Cottage Food Laws: Bake and Sell from Home

By on Jun 8th, 2012 | Livin' the Dream, Work

I recently made my first attempt at baking macarons, the Parisian delicacy that’s hard to come by in the U.S. and notorious for being finicky to make. As I waited for the crispy cookie shells to bake in the oven, I took in the almond flour scent and imagined a blissful life running a macaron production line, spending my time surrounded by the pastel morsels, and feeding them to happy family and friends and customers.

Once I admitted this was probably not actually an ideal career path (so much standing on my feet!), I did stop to wonder if it would be possible–if I could perfect the technique–to make macarons and sell them around town on occasion as a fun side hobby.

It used to be that if you had a fabulous method for for vanilla cupcakes or macarons or peanut butter cookies, and your friends or neighbors wanted to get their hands on a dozen, you had two options to bake and sell: 1) get a commercial kitchen license or rent out a commercial kitchen in order to comply with health code regulations, or 2) do it illegally under the table from home (metaphorically speaking).

Fortunately for people like me and anyone else interested in dabbling in the baking business without renting a restaurant kitchen, Cottage Food laws have spread across the country in the past few years. Currently pending in states like California and South Carolina, and already in place in states from Oregon to Maine, these laws are a departure from the regulation of all things edible, allowing home bakers to bake from home and sell their goods to the public under certain circumstances.


Though the laws vary by state, they usually set the following conditions:

1) Paperwork. Although the general idea is to keep state regulators out of your business, some states may require an inspections process of your home kitchen in order to get started up. You may also have to pay a home bakery registration fee.

2) What you can sell. In most cases, only baked goods considered “non-hazardous”–things like cookies and cakes that aren’t likely to harbor food-borne illnesses–are allowed by the laws.

3) Where you can sell. In stricter states, you may only be able to sell your home-baked goods directly out of your home. Other states with more lenient laws allow home bakers to sell at public venues like local farmer’s markets.

4) Labeling. As a form of consumer protection, most laws require labeling on home-baked products specifying that they were made in a home kitchen not regulated by the state’s department of agriculture. Some states also require a list of any allergens (peanuts, wheat, etc.) contained in the item. Others require a list of ingredients by weight, similar to standard food labeling for commercial food.

5) Profit limits. Many Cottage Food laws limit the total amount of sales a home baker can do in a year–typically somewhere in the low thousands. Anything over the limit and you’ll need to set up a commercial kitchen like other larger-scale operations.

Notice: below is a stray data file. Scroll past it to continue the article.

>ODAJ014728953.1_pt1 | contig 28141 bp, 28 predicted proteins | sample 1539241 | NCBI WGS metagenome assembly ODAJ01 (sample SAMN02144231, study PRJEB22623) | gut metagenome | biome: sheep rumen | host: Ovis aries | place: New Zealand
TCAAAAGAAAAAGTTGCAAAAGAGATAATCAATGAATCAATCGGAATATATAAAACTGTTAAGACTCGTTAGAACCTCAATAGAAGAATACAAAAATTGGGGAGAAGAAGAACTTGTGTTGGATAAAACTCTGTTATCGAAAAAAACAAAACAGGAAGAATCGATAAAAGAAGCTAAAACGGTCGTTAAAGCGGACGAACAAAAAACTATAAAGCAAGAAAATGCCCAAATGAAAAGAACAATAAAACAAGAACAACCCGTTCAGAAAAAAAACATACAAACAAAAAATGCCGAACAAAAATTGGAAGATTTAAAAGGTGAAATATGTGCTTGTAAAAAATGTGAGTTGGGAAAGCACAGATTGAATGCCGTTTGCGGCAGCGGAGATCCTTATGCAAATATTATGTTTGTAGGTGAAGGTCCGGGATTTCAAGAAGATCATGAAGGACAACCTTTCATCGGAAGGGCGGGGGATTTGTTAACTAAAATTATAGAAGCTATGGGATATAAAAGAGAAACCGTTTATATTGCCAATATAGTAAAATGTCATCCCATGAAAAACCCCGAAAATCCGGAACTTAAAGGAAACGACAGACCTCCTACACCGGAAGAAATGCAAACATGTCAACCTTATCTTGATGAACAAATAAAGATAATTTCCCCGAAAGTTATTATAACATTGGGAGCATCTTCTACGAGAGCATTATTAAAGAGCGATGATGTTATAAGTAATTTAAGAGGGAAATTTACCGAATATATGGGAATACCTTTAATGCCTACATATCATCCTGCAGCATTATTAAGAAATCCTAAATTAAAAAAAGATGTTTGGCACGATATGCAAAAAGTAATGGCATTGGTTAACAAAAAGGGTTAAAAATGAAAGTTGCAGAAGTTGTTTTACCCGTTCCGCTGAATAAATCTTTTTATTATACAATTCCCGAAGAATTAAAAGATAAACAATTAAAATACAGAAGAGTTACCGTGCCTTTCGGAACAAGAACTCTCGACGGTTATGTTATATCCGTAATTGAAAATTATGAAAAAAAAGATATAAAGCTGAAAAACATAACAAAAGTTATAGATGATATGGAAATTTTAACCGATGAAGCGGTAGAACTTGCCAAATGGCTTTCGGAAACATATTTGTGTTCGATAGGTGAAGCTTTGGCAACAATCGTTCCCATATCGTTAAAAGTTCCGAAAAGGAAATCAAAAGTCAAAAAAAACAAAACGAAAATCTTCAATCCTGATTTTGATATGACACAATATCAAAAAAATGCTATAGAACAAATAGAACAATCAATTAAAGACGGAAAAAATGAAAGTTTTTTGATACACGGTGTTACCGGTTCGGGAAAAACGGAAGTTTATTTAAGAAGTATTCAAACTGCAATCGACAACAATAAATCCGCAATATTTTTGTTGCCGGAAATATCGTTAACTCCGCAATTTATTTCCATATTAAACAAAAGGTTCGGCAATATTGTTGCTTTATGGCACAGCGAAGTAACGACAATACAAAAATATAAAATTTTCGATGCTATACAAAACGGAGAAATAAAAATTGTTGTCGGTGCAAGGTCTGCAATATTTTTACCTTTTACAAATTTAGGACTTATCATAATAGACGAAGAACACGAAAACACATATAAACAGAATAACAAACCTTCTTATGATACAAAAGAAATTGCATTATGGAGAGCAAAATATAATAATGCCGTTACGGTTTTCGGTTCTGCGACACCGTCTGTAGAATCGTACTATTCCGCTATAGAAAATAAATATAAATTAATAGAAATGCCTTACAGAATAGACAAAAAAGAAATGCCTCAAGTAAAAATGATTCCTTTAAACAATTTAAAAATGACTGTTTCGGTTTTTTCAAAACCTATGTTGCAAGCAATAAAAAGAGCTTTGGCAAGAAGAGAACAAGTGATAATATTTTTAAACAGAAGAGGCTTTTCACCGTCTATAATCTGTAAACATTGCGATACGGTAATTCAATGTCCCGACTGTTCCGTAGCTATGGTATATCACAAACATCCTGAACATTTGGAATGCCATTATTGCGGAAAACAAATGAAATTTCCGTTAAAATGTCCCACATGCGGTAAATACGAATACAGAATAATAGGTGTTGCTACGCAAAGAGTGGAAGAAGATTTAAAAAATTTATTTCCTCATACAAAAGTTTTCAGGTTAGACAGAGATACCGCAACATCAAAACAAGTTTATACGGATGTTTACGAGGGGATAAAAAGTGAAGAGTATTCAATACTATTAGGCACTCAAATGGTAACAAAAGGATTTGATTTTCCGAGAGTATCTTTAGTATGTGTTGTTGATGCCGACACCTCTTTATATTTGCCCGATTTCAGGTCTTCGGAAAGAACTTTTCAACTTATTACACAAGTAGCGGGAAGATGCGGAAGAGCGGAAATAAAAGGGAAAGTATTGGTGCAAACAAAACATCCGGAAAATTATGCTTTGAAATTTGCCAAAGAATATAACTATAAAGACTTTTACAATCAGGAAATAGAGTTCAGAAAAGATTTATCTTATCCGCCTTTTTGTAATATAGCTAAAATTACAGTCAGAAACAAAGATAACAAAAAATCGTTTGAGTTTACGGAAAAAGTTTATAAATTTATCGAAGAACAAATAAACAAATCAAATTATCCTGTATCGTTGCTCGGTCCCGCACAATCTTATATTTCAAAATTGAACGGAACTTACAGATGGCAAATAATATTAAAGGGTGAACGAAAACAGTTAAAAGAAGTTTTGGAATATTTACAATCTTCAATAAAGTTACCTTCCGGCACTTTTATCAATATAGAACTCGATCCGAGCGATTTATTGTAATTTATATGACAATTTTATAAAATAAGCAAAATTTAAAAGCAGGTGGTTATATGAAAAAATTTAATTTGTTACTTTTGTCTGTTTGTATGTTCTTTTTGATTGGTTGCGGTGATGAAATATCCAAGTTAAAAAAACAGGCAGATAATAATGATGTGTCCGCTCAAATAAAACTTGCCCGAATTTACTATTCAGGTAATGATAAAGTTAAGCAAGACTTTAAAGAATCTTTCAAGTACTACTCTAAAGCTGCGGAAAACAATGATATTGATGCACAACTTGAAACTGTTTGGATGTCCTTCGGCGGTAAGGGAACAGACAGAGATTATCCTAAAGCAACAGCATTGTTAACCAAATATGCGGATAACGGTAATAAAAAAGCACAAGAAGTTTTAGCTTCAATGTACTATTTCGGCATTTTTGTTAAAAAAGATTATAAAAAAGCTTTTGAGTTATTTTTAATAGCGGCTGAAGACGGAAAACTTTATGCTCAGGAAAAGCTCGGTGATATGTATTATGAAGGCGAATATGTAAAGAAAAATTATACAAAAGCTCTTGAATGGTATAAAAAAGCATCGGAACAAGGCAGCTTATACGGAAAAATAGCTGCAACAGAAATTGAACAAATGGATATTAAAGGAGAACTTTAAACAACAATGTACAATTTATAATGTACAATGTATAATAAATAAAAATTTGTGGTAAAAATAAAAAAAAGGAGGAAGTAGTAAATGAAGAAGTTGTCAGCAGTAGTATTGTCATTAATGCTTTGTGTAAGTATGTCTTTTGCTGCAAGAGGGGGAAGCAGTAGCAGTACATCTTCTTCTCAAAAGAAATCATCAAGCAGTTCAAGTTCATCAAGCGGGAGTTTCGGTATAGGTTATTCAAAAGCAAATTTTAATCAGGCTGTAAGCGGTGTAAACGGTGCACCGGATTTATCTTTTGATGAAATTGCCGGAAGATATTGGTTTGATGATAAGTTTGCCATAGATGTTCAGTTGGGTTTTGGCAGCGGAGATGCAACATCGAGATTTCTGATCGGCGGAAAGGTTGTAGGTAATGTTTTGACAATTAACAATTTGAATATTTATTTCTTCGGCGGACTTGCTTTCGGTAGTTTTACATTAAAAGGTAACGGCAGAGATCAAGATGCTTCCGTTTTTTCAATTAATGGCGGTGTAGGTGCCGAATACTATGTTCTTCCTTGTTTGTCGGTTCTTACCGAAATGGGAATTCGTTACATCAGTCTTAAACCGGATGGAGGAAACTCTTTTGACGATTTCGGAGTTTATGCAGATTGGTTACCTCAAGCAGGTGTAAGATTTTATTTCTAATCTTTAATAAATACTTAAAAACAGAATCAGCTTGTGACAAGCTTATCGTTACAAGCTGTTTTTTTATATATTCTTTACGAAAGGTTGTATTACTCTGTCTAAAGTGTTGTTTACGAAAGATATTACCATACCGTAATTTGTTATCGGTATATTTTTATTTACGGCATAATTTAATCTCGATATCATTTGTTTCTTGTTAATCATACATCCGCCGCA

Though the laws have been met with much rejoicing by bakers hoping to boost their economic situation, they aren’t without controversy: food safety groups and consumer protection advocates are up in arms in many states, worried that home baking will put consumers at risk. They do have a point. If you wanted, you could whip up your cupcakes in a dirty kitchen with sick children in the house, use improper food handling precautions, and then wrap those up in a pretty box and pass them off to an unsuspecting customer. Don’t do that.

To get your own home bakery operation started, find more information about your state’s laws below.

Writer, budget cruncher & stifled shopaholic.

41 Responses

  1. kathy bloomfield February 11, 2013 at 4:19 pm


    Thanks for this information. Very helpful. And, while they -as yet- do not have any Cottage Food Laws, could you add the District of Columbia on your States list. We are not a state per se, but we are still part of the Union with our own government. Thanks,

    Kathy B.

    • Jane February 12, 2013 at 12:12 pm

      Hi Kathy,
      Thanks for the heads up! We added District of Columbia to the list, and will keep our eyes open for any D.C. Cottage Food Law updates.

      Happy home baking,

  2. Amanda February 19, 2013 at 8:22 pm

    Hi Kathy,

    I wanted to start a business selling cake pops, fudge, and some other stuff. But a “friend” had to rain on my parade, and said that I need a business license, I would have to either rent a kitchen or build a certified kitchen in 30% or less of my home, with it’s own entrance, etc etc… I am a single mom who is just looking for a way to make a little extra cash on the side while I get through college, I’m not looking to be the next Betty Crocker, (at least not yet ;) ). I clicked the link for my state, but it says it no longer exists. I’m in Georgia by the way. Thanks. :)

  3. Jenn S March 6, 2013 at 6:55 pm

    Just found this info today and I am totally crushed. I am in Illinois (Illinoying) as I like to call it. I am struggling with my income and wanted to start decorating cakes as a side income. After acquiring enough basic tools and a few interested friends, I learned my state (you know the notoriously corrupt one) will only let you sell baked goods at a farmers market. I don’t know many people that shop for last minute specialty cakes outside on Main St. That is also after paying for a 15 hour certification course and having an inspection and your food tested. All ingrediants must also be listed by weight. Give me a break! I am so ready to move to another state! Any ideas? Who loves where they live and has the freedom to earn a living?